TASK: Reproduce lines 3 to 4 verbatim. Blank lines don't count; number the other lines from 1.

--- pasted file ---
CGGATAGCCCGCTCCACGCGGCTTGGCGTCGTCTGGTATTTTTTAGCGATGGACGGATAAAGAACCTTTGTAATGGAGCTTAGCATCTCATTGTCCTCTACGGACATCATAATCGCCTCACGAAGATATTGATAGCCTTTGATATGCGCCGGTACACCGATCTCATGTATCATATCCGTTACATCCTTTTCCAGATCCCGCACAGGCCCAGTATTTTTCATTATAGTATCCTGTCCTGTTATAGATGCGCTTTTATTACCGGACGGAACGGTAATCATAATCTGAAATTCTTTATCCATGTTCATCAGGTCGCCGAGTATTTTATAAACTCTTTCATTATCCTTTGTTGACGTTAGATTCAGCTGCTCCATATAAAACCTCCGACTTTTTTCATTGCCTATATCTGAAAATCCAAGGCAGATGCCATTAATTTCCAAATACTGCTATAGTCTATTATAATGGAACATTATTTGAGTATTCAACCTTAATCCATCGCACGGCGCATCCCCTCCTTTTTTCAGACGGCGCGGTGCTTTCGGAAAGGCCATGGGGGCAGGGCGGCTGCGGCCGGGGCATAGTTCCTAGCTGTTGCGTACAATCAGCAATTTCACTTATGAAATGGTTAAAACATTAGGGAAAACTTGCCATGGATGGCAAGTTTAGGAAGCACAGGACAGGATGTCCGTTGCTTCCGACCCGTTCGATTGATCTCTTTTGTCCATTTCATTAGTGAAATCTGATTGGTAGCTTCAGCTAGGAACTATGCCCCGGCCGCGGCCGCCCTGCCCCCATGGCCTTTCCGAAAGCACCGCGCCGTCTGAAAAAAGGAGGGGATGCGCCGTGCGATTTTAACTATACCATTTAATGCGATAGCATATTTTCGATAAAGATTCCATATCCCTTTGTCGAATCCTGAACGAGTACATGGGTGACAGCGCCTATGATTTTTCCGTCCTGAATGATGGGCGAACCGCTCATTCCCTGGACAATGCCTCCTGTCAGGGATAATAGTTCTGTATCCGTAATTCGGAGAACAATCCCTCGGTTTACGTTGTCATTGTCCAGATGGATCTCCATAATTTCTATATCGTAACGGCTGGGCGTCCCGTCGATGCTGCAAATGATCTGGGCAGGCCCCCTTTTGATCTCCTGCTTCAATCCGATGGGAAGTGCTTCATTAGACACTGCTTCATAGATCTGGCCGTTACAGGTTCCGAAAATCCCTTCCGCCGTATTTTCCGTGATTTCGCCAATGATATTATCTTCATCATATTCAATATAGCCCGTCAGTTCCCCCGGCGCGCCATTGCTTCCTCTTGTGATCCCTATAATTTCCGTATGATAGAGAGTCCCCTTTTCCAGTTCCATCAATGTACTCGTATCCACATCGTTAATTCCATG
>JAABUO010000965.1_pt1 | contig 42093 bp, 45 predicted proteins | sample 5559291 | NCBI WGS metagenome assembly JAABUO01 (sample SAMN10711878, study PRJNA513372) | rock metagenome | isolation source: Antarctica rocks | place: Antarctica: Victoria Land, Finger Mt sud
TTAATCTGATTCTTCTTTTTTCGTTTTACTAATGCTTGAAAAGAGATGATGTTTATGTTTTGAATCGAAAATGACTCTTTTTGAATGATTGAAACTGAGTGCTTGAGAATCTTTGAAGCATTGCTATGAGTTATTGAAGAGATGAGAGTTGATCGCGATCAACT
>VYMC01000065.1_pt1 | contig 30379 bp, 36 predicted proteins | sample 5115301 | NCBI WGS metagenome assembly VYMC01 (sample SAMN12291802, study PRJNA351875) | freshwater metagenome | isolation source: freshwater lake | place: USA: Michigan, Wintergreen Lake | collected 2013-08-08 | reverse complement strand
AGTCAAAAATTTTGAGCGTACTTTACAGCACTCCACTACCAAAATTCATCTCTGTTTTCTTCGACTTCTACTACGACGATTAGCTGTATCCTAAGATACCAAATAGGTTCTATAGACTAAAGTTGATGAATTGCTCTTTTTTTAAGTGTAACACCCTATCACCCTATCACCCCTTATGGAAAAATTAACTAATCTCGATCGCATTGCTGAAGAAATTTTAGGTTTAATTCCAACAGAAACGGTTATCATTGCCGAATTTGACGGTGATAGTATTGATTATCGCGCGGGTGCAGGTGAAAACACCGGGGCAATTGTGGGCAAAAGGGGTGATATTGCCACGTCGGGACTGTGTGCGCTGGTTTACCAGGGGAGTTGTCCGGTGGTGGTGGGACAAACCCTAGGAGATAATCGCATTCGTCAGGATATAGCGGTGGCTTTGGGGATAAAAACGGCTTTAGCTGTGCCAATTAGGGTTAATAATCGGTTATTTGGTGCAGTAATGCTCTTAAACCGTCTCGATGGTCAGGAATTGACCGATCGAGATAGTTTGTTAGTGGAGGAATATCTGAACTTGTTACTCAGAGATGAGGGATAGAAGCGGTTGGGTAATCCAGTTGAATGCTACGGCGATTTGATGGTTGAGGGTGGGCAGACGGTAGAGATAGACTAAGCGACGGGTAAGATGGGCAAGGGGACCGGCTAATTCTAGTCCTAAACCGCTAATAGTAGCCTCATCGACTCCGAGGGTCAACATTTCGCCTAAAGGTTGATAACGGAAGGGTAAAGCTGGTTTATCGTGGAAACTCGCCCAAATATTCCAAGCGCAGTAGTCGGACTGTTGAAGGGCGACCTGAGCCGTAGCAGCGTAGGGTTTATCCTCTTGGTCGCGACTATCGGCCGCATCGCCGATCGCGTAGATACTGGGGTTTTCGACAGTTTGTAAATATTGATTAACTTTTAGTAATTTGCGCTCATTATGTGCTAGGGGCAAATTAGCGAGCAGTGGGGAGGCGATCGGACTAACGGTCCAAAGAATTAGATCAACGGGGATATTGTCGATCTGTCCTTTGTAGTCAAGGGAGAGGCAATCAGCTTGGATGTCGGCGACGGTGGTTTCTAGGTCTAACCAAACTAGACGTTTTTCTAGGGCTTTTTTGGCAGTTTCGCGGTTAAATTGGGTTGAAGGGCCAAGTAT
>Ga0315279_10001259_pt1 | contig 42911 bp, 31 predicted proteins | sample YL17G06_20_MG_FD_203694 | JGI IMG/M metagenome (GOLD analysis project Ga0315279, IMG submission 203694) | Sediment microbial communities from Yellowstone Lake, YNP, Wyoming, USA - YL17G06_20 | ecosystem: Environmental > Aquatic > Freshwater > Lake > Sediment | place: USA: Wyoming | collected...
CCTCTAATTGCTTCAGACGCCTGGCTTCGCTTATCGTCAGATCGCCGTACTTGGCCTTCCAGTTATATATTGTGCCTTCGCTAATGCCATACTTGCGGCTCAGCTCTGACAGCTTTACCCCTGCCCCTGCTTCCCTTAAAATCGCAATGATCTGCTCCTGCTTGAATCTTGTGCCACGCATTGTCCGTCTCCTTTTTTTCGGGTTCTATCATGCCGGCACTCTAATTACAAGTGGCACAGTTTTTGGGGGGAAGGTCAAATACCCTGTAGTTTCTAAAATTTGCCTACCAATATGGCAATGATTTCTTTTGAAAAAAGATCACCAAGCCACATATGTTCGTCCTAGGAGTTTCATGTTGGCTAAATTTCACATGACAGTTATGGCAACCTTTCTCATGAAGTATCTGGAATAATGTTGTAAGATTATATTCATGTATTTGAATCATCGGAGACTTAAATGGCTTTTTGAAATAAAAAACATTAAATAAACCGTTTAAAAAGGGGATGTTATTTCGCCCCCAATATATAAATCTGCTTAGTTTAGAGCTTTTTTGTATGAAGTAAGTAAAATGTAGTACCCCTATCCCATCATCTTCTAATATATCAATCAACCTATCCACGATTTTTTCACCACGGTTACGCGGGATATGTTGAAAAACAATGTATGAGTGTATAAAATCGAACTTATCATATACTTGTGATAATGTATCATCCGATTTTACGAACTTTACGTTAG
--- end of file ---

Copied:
TTAATCTGATTCTTCTTTTTTCGTTTTACTAATGCTTGAAAAGAGATGATGTTTATGTTTTGAATCGAAAATGACTCTTTTTGAATGATTGAAACTGAGTGCTTGAGAATCTTTGAAGCATTGCTATGAGTTATTGAAGAGATGAGAGTTGATCGCGATCAACT
>VYMC01000065.1_pt1 | contig 30379 bp, 36 predicted proteins | sample 5115301 | NCBI WGS metagenome assembly VYMC01 (sample SAMN12291802, study PRJNA351875) | freshwater metagenome | isolation source: freshwater lake | place: USA: Michigan, Wintergreen Lake | collected 2013-08-08 | reverse complement strand